Takin’ it to the Streets – “the human scale of the individual”

Takin’ it to the Streets – “the human scale of the individual”

“Takin’ It to the Streets” is the title of a classic Doobie Brothers song. It’s also a groovy little reminder to get back to basics and appreciate the immense role streets play in defining a community’s character, supporting the activities of its residents and visitors, and providing for sustainable, smart growth.

In presenting its Sustainable Street Network Principles, the Congress for the New Urbanism writes:

We assert that current transportation engineering addresses only limited individual components of the region’s street network. This results in a fragmented and inefficient system that fails to adequately engage the social, environmental, and economic aspirations of communities.  

We advocate a return to the historic understanding of the street network as a fundamental framework for safe, livable communities, where the human scale of the individual and the act of walking represent the basic unit of design.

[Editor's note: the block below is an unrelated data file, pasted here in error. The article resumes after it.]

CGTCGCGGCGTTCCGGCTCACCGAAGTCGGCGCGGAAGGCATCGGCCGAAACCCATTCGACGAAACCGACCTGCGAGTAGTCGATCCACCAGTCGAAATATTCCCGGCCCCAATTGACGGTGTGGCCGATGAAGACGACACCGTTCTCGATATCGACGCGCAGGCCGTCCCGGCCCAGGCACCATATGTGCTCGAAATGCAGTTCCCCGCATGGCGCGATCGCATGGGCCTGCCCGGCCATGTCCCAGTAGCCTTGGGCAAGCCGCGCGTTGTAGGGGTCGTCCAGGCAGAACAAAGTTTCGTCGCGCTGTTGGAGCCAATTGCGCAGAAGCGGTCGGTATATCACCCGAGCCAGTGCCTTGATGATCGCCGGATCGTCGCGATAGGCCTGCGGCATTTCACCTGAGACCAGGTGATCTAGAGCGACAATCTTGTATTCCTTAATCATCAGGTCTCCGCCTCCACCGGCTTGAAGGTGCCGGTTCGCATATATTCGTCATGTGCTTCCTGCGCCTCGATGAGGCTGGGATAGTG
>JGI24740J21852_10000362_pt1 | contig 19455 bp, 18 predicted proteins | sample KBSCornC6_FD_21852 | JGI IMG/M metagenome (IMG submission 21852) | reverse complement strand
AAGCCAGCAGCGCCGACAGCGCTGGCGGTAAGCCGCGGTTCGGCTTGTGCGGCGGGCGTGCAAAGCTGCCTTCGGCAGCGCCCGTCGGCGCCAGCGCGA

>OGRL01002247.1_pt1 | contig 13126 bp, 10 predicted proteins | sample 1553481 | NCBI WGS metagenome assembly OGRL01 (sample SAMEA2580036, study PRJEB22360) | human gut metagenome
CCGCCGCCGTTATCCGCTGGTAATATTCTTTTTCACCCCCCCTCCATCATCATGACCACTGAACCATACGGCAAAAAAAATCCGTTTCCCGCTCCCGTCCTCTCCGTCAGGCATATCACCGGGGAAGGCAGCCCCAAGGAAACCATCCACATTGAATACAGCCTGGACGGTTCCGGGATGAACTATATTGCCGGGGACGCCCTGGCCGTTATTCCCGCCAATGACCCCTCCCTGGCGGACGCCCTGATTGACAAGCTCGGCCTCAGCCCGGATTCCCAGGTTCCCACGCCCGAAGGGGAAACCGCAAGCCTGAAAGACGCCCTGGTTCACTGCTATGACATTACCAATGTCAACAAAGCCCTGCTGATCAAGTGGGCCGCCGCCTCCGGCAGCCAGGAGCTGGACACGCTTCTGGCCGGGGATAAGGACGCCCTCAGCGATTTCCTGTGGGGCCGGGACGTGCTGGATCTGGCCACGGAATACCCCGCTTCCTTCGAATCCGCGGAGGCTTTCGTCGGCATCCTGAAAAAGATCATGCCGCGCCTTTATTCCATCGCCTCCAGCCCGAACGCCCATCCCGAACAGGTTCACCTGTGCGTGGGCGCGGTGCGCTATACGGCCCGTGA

The organization then goes on to delineate principles for achieving this “return to historic understanding of the street network”—principles you can see at work in many of our projects. Gardner’s Park is a good recent example, where walkable, beautiful tree-lined street networks and pocket gardens provide the perfect backdrop for events, meeting with friends, taking in great local art, and enjoying an inspiring stroll. In projects like this, the streets become an integral feature in the design, rather than a utilitarian afterthought.

The Doobie Brothers song has a message about opening our eyes to what isn’t working, and then rolling up our sleeves to make things better. Urban planning and design in recent decades has often lost sight of the importance of street networks beyond serving as a way for motorized transportation to get from Point A to Point B. Ensite is committed to re-instituting the “human scale of the individual” as the driving principle behind how we design our urban spaces.

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